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Australian Model Railway MagazineAustralian Model Railway Magazine

Australian Model Railway Magazine April 2019

The Australian Model Railway Magazine covers the modelling of Australian railways in all scales and gauges. The magazine regularly features contributors layouts and modelling projects, covering everything from completely scratchbuilt models, through modifying ready-to-run commercial products and kit bashing to 'hints and tips', as well as product reviews and the latest news from the manufacturers.

Country:
Australia
Language:
English
Publisher:
Southern Cross Model Railway Association
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6 Issues

IN THIS ISSUE

access_time3 min.
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On Friendship To me, one aspect of this hobby that can be taken for granted is friendship. I am reminded of how important these friends can become upon hearing that a very close associate is ailing badly. I met him and his family through model railways and he will always be with me. Finding a friend or a mate in model railways is not hard. The simple attendance at an exhibition, open day or a club meet will always present the opportunity to meet people. Normally it is quite easy to strike up a conversation where we can work out any common ground. Couple this with other issues such as age and location and nature will take its course. It is no secret that, decades back, I wanted to join what then was…

access_time10 min.
the hills line revisited

This layout last featured in AMRM Issue 302 (October 2013), describing that layout as it was at the time of publication. Reference was made at the end of that article to a proposed addition in the form of a dedicated locomotive depot to better service the 20 diesel locomotives in the fleet. At the time this task had been shared between the facilities at Dry Creek and Fairfield. Mile End Depot Approval was subsequently obtained to build the new depot and it was named Mile End Diesel Locomotive Depot, though it has become known simply as ‘Mile End Loco’. A suitable location for the depot was easily identified, basically on the other side of the passage way which gave access to both Hillside and Dry Creek yards, which were the main sources of…

access_time17 min.
scratchbuilding a nswgr vho passenger brake van part 2

The Guard’s Doors We are almost ready to take our four side sections and join them to form two completed sides. Before we can do this, however, we need to prepare the centre guard’s doors. Measure the width of these two doors and file them down until you get a measurement of 10mm in width both top and bottom. If you are using recycled doors from a donor Lima carriage, or from a set of commercially available sides, these doors may still have a tiny ‘dot’ on each side, leftover as part of the residual ‘belt rail’. Gently use your scalpel to remove these and lightly sand back these surfaces. While the moulded-on handrails are quite adequate as they are, you will also need to remove them if you wish to replace…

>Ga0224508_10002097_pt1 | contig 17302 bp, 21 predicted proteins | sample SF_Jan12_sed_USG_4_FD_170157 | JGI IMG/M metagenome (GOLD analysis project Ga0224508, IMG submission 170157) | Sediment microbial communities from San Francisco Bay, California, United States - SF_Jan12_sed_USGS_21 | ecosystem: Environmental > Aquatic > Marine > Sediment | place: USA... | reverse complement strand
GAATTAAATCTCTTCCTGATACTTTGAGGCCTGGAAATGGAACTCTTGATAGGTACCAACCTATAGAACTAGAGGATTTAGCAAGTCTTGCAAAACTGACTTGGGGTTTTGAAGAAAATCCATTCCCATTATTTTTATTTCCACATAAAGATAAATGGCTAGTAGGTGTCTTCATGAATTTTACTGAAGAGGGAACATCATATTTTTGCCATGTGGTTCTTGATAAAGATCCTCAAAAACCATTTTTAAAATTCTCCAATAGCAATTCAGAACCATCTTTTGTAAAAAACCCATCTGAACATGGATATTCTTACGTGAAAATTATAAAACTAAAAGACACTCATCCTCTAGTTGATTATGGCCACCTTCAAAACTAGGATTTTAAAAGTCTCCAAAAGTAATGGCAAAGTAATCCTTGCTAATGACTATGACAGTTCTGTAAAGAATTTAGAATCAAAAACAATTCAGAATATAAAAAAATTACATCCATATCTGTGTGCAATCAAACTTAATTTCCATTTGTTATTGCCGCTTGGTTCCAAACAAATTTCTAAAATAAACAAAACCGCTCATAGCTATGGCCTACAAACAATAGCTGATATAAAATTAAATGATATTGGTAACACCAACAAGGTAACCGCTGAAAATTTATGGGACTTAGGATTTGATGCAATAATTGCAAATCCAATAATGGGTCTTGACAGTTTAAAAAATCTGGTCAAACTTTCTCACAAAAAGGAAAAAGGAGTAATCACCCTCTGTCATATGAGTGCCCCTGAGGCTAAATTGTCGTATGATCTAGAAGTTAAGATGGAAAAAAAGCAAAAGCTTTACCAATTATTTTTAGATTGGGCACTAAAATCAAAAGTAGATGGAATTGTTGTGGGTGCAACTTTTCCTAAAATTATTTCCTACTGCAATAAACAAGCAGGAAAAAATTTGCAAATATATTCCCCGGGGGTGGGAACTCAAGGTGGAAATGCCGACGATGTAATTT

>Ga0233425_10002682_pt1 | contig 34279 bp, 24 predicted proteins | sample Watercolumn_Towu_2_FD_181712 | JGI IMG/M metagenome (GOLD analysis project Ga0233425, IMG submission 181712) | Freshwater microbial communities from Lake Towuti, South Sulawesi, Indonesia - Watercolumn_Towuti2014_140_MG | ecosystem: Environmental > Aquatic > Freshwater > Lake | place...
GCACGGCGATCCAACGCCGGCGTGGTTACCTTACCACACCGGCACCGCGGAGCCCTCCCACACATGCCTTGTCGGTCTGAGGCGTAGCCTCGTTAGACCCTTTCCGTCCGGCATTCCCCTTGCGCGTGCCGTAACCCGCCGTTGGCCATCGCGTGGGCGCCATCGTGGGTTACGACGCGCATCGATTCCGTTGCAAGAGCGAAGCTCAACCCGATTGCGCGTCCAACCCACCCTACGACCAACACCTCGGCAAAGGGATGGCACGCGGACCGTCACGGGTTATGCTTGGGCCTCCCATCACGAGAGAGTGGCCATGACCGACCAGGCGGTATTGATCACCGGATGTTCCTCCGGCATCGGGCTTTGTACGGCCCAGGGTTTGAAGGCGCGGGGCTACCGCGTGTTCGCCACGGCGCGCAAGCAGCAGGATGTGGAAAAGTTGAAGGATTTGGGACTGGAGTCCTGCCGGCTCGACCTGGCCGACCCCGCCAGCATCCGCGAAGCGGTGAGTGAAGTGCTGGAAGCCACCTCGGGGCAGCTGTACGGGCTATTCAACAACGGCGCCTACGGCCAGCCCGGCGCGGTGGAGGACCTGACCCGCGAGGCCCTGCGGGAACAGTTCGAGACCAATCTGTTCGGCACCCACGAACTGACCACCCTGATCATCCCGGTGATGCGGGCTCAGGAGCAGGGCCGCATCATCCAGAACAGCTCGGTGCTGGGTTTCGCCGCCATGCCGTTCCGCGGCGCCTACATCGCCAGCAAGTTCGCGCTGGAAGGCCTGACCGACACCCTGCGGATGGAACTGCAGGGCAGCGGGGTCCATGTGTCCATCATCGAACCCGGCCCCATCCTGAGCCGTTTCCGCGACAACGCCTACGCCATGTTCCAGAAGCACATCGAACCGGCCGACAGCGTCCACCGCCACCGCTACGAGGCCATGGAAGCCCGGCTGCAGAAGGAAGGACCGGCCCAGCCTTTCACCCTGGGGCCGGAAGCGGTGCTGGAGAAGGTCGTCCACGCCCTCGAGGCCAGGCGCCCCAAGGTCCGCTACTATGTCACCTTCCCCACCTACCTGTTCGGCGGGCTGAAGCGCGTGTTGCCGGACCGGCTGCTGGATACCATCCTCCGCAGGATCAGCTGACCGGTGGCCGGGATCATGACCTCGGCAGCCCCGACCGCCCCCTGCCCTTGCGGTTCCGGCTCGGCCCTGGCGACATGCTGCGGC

access_time8 min.
tea bag tarps

Sometime, somewhere, I heard about modellers using tea bags for tarpaulins on GYs, Victoria’s ubiquitous wheat truck (they had about 6000 of them). It might have been while watching a long train of tarped GYs on the Woodend layout in the late 1970s, hauled by a scratchbuilt X class (steam) locomotive. It might have been at that time I heard about the use of model aeroplane dope. Or it might have been a little later discussion with Trevor Doran who used dope in his youth (the model aeroplane type!) Dope is used to tighten and seal the fabric on the light-weight flying models and works well in tightening tea bag material to represent the appearance of a full sized tarp. Photos of prototype tarps can be seen at: •www.victorianrailways.net/freight/freight%20pages/gy/gy2.html • www.robx1.net • Train Hobby…

access_time7 min.
working vestibule connections in n scale

Over thirty-five years ago I bought two Weico N scale VR S car kits—they had aluminium body shells and white metal ends, floors and bogies. They looked pretty good, but I decided they would look even better with vestibule connections that were in contact with their neighbours all the time. After giving it a bit of thought I came up with a method which involved cutting a hole in the end wall, making a solid box to represent the connecting passageway, and attaching it to springs that would permit it to move in and out with the pressure from the adjoining carriage. The diaphragms obviously do not replicate the actions of the real thing, since a flexible concertina-type arrangement was way beyond anything I was prepared to attempt, but a solid,…

access_time3 min.
the chg at jerrawa

Visible to passengers (and crews) traversing the NSW Main South on a lineside property at Jerrawa, a small village located north of Yass, is a small, four-wheel brake van, CHG17341. Now a long way from its original area of use, the Hunter Valley, where these brake vans were designed to trail non-air braked coal trains that for generations carried coal from the mines around Newcastle to the wharves (latterly Port Waratah). Although they had very effective hand brakes operated from inside the small guard’s cabin, the CHG vans were also equipped with sand boxes, mounted on the end platforms, to assist with the braking effort, particularly during inclement weather conditions. On some of the more steeply graded runs south of Newcastle, on both the ‘Short North’ and the now-closed branch line to…

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